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Live Cameras in Bermuda

View from the air in Bermuda looking down on the harbor and islands.

Watch from these high definition, streaming, live cameras in Bermuda that are the perfect way to check out the island and the weather conditions.


Bermuda Harbor

Live view from Pembroke Bermuda with views of the harbor and ship traffic.

Bermuda Cruise Ship Port

Watch the cruise ships come and go.

Aerial Tour

Aerial tour of the island of Bermuda.  Watch from above.

About Bermuda

Bermuda is a stunning island paradise located in the North Atlantic Ocean, known for its picturesque pink sand beaches, crystal-clear turquoise waters, and rich history. This British Overseas Territory has long been a favorite destination for adventurous travelers between the ages of 30 and 65 who enjoy the outdoors and love to travel internationally.

Situated about 650 miles off the coast of North Carolina, Bermuda is actually not a single island but rather an archipelago of 181 islands, islets, and rocks. The seven main islands are connected by bridges and causeways, forming a fishhook-shaped landmass stretching just 21 miles long and 1 mile wide at its widest point.

Despite its small size, Bermuda has played a significant role in world history and the trade industry. The island was first discovered in 1505 by Spanish explorer Juan de Bermúdez, after whom the island is named. However, it wasn't until 1609 that the island was permanently settled by the British, following the shipwreck of the Sea Venture on Bermuda's reefs.

Throughout the 17th and 18th centuries, Bermuda became an important strategic outpost for the British Empire, serving as a vital stopover point for ships crossing the Atlantic. The island's location made it an ideal spot for the British Royal Navy to establish a base, which played a crucial role in protecting British trade routes and interests in the New World.

Bermuda's economy thrived during this period, with the island becoming a major exporter of salt, tobacco, and shipbuilding materials. The island's cedar trees were highly prized for their durability and resistance to rot, making them perfect for constructing ships and furniture.

As the centuries passed, Bermuda's importance as a trade hub gradually diminished, but the island found new economic opportunities through tourism. With its warm climate, stunning natural beauty, and unique cultural heritage, Bermuda began attracting visitors from around the world in the late 19th and early 20th centuries.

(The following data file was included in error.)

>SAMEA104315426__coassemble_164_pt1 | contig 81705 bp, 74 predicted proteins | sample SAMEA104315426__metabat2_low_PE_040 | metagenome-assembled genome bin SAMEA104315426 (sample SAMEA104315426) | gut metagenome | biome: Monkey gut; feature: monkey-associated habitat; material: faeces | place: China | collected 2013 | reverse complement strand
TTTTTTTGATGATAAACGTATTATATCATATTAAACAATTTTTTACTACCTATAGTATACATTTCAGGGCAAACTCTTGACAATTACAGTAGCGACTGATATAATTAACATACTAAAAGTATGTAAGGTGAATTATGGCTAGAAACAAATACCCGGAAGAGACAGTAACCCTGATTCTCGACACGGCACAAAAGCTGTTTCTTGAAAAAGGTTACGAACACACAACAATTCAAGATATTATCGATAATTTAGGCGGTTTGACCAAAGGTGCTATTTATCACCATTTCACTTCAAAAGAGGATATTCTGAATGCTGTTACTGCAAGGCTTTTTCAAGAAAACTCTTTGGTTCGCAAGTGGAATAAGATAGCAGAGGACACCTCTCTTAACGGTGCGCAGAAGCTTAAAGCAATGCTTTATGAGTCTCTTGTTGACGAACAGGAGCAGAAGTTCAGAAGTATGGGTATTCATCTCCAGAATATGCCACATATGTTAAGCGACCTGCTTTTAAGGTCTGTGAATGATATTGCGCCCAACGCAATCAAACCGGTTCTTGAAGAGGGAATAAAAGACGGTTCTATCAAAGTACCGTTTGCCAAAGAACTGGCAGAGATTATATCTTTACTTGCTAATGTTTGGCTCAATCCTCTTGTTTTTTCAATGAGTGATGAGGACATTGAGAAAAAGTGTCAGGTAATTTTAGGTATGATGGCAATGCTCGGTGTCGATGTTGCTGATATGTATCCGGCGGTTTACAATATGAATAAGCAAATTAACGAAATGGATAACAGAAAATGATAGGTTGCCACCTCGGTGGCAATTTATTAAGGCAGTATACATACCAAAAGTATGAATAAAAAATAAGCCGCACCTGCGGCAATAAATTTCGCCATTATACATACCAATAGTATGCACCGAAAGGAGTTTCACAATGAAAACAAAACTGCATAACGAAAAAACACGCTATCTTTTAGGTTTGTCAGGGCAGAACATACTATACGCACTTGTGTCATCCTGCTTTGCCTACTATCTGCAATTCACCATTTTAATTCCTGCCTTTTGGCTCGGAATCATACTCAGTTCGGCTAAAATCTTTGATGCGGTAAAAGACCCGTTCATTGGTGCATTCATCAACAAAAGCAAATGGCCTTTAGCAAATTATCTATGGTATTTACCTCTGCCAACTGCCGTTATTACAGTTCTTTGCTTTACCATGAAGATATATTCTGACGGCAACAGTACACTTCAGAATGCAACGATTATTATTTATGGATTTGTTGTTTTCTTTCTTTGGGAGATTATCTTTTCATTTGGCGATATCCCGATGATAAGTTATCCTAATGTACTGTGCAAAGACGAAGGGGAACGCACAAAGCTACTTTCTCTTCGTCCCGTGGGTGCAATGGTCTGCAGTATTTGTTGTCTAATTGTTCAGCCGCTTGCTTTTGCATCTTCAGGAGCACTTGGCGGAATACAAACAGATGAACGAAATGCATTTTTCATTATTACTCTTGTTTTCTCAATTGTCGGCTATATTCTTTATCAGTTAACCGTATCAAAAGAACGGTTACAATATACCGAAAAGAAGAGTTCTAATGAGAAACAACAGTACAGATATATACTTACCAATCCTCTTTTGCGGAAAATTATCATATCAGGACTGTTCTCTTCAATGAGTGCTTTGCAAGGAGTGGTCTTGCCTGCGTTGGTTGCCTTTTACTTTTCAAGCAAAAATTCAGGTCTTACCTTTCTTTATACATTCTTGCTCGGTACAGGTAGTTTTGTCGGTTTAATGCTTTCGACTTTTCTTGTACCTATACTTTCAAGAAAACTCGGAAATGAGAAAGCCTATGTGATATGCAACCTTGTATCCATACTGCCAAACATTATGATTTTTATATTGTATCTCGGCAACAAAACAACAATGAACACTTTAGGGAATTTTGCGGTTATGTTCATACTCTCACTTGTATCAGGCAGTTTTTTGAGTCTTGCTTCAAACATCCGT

Today, tourism is the backbone of Bermuda's economy, with the island welcoming hundreds of thousands of visitors each year. Many travelers are drawn to the island's world-famous pink sand beaches, which get their distinctive hue from the tiny red organisms that live in the coral reefs offshore.

One of the most popular attractions in Bermuda is Horseshoe Bay Beach, a crescent-shaped stretch of pink sand that consistently ranks among the world's most beautiful beaches. Visitors can relax on the soft sand, swim in the clear turquoise waters, or explore the nearby rock formations and caves.

Another must-see destination is the historic town of St. George, a UNESCO World Heritage Site that serves as a living museum of Bermuda's early colonial days. Visitors can stroll through the narrow, winding streets lined with colorful buildings, visit the oldest surviving Anglican church in the Western Hemisphere, and learn about the island's rich history at the many museums and historic sites.

For those interested in Bermuda's natural wonders, the Crystal Caves are a top attraction. Discovered in 1907, these subterranean caverns are filled with stunning crystal formations, underground pools, and a floating pontoon bridge that allows visitors to walk through the caves and admire their beauty up close.

Bermuda is also a paradise for outdoor enthusiasts, with a wide range of activities to enjoy on land and sea. Golfers will delight in the island's world-class courses, including the famed Mid Ocean Club and Port Royal Golf Course, while hikers can explore the island's many nature trails and reserves, such as the Spittal Pond Nature Reserve and the South Shore Park.

On the water, visitors can go snorkeling or scuba diving to explore the island's vibrant coral reefs and shipwrecks, take a sunset sail on a catamaran, or try their hand at deep-sea fishing for marlin, tuna, and wahoo.

Foodies will also find plenty to love in Bermuda, with the island offering a delicious blend of British, African, and Caribbean cuisines. Local specialties include fish chowder, spicy Bermuda fish cakes, and the refreshing Dark 'n' Stormy cocktail, made with Gosling's Black Seal rum and ginger beer.

When it comes to accommodations, Bermuda offers a range of options to suit every taste and budget, from luxury resorts and boutique hotels to cozy bed and breakfasts and vacation rentals. Many properties offer stunning ocean views, private beaches, and top-notch amenities like spa services, fine dining, and water sports.

While Bermuda is a relatively safe and welcoming destination, visitors should be aware of a few key things. The island has a subtropical climate, with hot and humid summers and mild winters, so it's important to pack accordingly and stay hydrated. Visitors should also be mindful of the island's strict drug laws and take precautions to protect themselves from the sun and insect bites.

Getting to Bermuda is easy, with regular flights from major cities in the United States, Canada, and the United Kingdom. The island's L.F. Wade International Airport is just a short drive from the main tourist areas, and visitors can easily get around the island by taxi, bus, or rental scooter.

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